British Columbia Feet

Several separate feet washed
Up on pebbled, shingled beaches,
Belonging to British Columbia
Across its furthest breaches
Over a decade, and various
Authorities slowly reached
A consensus that bodies
Which belonged to those lost
And neglected and homeless
Vagrantly inebriated
Often detach through natural
Wear and tear in salt water
Their hands, heartprints,
Feet, thighs and forearms.
It’s an explanation intriguing
Me because I have beachcombed
Many bays and inlets where
Collecting sea-glass, I have
Seen empty crab carapaces
And plastrons of unidentifiable
Species, but never did I see
A human head or teeth.
So is this what happens to
Men and women who found
Their escape on wide Pacific
Shorelines, or is there someone
Preparing their next murder
In a garage or a shed, while
His partner makes ablutions,
And prepares to go to bed.

Waiting Room

A crack-covered platform,
Weeds penetrate again,
Timetables faded behind
Glass with mildew stains;
Yet still I’m waiting for a train
That was long since cancelled.

The waiting room’s degraded,
Graffiti and lovers’ names spray-
Painted, names now dead or
Vacated as part of a great
Immigration, yet still I’m waiting
For arrivals to shake me.

The church has lost its steeple
And roof, and church-going
People, so I sit on a pew
On my own and look directly
Up to the grey-stained spaces
Where no one is waiting.

Driving On The Wrong Side Of The Road And Driving On The Right

In this recent dream, a series
Of reversions  and events
Only I could revisit in
Their random happenings,
Driving through this city
At night, accompanied by
Two people to the limits,
I have not seen them now
For twenty years
(We were friends back then,
It’s always an implied criticism
When long lost acquaintances
Tell me Nick, you haven’t changed a bit,
And I roll the eyes of my soul,
Disguised by this enterprise
Of living incidentally);
Into a one-way tunnel we drove
With two or three cars speeding
Towards me following a wrong
Direction, I see headlamps
Before their steel appears
And flashes away in to the night;
I brake, and a voice reaches me,
A girl who lives in a house
Above the tunnel, she transmits
Advice on how to navigate
This underground straight
And narrow. I send her a
Message of thanks, haunted,
Sweating in my sleep, before
Arriving at a dark parking lot
And I have all this stuff,
So much stuff I cannot carry:
Boxes with old work documents,
Condiments, sixteen years of
Abuse, a basketball, footballs,
A laundry basket and books,
A brisket and a wok, so we took
The unusual decision of opening
Another car’s trunk and filling it
With all my dreaming flotsam.
It seemed to me like baggage.

We are permanently eighteen here,
And in the next scene I cannot
Explain how we arrived at your bedroom;
Anaglypta wallpaper, a plastic bin,
An absence of parents.
I rolled up the skin of my memories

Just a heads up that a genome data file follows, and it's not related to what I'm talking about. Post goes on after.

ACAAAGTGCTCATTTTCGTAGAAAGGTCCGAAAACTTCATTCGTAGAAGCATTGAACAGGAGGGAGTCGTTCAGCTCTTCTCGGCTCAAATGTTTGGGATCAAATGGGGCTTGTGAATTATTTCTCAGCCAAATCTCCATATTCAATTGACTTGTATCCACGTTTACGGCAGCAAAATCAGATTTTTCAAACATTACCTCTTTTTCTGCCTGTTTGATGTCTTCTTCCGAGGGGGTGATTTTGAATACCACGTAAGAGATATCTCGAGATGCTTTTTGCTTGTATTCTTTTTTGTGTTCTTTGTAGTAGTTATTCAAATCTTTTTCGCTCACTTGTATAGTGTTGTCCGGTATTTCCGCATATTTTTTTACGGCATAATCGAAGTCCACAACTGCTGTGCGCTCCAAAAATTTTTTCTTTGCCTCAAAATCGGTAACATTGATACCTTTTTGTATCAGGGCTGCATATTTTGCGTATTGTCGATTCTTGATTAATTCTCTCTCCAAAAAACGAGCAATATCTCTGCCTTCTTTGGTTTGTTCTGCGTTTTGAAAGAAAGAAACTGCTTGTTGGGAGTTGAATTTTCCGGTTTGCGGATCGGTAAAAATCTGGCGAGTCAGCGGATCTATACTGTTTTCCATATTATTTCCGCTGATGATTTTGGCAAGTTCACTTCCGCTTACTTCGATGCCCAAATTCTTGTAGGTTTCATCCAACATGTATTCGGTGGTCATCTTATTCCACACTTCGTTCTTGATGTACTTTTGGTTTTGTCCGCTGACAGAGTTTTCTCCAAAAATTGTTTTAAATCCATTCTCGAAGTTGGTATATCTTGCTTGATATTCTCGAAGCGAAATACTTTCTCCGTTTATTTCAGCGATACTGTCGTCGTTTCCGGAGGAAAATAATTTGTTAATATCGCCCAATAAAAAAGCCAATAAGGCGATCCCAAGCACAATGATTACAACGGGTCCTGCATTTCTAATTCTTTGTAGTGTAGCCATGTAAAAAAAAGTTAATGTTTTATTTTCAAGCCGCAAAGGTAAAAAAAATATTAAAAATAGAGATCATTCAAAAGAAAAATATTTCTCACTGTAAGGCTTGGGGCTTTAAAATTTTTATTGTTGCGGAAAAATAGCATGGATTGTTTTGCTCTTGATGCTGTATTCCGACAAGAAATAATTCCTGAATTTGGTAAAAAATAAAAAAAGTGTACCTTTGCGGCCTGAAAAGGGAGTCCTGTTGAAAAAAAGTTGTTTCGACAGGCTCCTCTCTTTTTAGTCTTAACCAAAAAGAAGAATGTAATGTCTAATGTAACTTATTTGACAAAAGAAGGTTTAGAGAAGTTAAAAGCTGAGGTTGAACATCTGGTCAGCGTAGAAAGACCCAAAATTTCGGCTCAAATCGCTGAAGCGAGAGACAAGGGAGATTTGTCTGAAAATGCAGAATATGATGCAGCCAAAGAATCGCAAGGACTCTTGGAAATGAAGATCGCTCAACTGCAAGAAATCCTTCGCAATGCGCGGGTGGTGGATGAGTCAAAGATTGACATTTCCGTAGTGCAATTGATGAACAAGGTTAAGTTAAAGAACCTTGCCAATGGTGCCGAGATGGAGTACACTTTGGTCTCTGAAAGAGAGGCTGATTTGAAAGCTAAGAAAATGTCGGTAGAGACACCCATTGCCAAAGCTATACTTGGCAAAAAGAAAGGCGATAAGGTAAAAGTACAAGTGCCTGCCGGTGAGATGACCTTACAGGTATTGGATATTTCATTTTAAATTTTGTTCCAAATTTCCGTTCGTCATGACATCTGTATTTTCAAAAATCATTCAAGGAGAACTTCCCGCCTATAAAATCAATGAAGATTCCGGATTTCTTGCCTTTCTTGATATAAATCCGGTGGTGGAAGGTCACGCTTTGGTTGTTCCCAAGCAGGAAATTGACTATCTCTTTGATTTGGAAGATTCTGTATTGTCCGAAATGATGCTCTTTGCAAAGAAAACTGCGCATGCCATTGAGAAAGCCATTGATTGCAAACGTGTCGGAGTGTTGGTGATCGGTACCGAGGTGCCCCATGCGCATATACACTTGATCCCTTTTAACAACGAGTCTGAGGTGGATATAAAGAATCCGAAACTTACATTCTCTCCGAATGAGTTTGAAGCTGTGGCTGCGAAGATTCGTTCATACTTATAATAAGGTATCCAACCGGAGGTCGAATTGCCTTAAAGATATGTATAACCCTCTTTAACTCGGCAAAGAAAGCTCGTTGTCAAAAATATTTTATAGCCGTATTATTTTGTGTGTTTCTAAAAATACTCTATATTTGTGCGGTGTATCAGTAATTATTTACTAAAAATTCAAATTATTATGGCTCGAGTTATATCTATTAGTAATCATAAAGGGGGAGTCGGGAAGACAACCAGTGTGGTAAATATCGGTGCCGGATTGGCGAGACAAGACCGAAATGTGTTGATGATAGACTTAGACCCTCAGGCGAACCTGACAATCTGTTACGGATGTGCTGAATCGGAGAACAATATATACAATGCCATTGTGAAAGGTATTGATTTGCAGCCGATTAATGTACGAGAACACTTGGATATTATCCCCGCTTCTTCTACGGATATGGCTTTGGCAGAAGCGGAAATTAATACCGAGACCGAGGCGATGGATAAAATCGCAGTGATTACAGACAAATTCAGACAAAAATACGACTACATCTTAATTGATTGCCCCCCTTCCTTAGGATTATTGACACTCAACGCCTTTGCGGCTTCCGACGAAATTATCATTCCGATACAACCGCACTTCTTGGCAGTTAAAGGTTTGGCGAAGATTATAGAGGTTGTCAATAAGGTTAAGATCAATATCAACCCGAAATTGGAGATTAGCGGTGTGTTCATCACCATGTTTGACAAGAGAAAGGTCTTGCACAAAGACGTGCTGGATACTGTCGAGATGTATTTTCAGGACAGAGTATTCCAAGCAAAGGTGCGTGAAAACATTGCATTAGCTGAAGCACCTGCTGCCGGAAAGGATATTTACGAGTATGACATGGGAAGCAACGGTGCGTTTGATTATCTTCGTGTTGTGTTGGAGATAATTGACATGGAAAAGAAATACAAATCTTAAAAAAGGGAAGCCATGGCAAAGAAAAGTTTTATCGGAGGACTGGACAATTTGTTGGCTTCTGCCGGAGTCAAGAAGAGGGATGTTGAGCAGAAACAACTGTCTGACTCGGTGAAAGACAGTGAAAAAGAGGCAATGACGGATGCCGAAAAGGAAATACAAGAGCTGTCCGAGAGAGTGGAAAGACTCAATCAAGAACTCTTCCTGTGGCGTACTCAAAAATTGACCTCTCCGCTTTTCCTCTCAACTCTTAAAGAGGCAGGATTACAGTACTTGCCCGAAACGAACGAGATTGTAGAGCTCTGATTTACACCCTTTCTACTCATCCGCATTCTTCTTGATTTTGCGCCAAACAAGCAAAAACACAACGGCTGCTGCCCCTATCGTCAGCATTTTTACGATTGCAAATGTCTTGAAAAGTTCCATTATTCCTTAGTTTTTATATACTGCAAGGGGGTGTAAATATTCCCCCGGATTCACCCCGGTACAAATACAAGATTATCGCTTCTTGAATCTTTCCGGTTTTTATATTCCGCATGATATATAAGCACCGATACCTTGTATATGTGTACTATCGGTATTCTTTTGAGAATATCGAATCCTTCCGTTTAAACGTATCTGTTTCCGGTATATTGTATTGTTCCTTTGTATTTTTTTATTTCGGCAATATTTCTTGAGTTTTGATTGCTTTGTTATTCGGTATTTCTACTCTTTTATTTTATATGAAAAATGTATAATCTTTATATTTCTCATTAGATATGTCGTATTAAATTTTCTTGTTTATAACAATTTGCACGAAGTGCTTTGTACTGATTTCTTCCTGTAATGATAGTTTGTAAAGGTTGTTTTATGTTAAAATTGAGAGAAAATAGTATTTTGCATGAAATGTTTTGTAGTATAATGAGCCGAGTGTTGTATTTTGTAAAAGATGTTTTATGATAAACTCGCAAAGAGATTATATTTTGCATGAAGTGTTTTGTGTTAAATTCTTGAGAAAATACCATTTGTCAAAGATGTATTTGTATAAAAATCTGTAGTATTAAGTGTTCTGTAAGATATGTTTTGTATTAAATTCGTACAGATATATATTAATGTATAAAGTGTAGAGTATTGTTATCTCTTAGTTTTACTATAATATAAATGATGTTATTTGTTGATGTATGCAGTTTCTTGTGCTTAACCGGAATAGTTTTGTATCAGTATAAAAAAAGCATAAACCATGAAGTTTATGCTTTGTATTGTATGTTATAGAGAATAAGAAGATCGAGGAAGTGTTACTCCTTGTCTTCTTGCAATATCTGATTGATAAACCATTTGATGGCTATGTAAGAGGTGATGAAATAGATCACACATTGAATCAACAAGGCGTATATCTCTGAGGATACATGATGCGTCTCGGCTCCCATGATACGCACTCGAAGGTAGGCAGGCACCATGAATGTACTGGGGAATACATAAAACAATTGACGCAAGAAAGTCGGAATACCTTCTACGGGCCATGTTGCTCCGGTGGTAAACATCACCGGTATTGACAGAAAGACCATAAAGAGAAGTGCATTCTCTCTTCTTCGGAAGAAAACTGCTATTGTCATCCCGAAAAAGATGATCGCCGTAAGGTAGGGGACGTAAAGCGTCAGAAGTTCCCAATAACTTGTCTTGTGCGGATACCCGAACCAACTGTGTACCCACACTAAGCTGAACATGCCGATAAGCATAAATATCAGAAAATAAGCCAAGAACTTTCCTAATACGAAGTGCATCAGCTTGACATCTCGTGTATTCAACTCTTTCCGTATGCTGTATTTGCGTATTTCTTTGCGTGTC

And threw those flaky balls
Into the waste. I expect you’ll return
Again tonight, you seem to want to,
Even though one is an architect
Who is hardly in need of contacting
A dead-end poet, and the other
I don’t know anything about any longer.
I don’t begrudge it, I cannot fight,
In the next dream, I waved goodbye
To my grandmother one last time.

So my unseen mind got stuck
In an eighteen year old’s plight;
Big deal in the schemes above!
Yet how foolish I feel now, to
Have lived for decades with a
Harrowing belief that I
Was driving against the flow,
These dreams have teeth to bite,
When all the time they were
On the side of my wrongs,
And I was on the right.

I Went For A Walk Outside Our Hotel And This Is What I Discovered

I found a secret pond
Hidden behind our hotel,
Undisturbed by human touch
As far as I could tell.

Cow parsley abounded,
Poppies and wild orchids
As high as an ox’s haunches,
As quiet as a glade where

Kine chewed their cuds;
Harbingers of summer rain,
They survived for years
Near this pond in a spell

Without knowing.
I later researched the spot
And read in a local newspaper
(On a whirring microfilm reader

In a library which burnt down
To appease an arsonist’s wishes;
It was not rebuilt but
That’s another plot)

About a boy found nearby,
Murdered thirty years ago,
Face down in a muddy brook
Which filtered through that pond;

His body turned to browns
Then younger dust, as does
Memory, as does Love.
The ox transformed before

My eyes to become a great
Black swan with a neck as long
As a distant sun, like beams
Which slipped through our blinds

In the hotel room we shared
As I kissed your back, and
Inhaled, and found a mole
Beside your spine I had not

Observed until that afternoon,
Just like the pond and
The boy and the swan;
They all took flight.

I kissed you there as you slept,
Grateful for your affirmations,
Your vivacity, your life,
And I thought about a community

Seeking a child through
The scrub and the reeds
And the sum of all strife
They would not find alive.

The Place Of Mistakes

Here, the God of Hammers reigns,
Long live the God of Hammers!
Swinging clubs, set me in place,
Secured in Plasters of Paris.

I looked into that pit of Hell
Where he tossed his mallets;
There I lost my sense of smell
And all the sensate palettes.

From my perch the lightning
Bruised throughout his business;
I hear that loathsome striking still
Within a loamy distance.

He pushed me through the hole
Of souls, in to new abysses;
In this way, I claimed coal,
Feeding the fire of kisses.

Il Vino Fa Buon Sangue

You were born from a glass of wine
My grandmother glugged, from time
To time, though her predilection was sherry.
She met a man who shaved off his name
And slurred his words without any shame
Before sleeping on a last ferry.

She said she had wine in her blood,
Il vino fa buon sangue;
He died in the depths of a biblical flood,
Forgetting lingua franca.

Touring pubs of our childhood,
You urged the same for your son and your daughter;
Everyday miracles misunderstood,
Wine turned within us to water.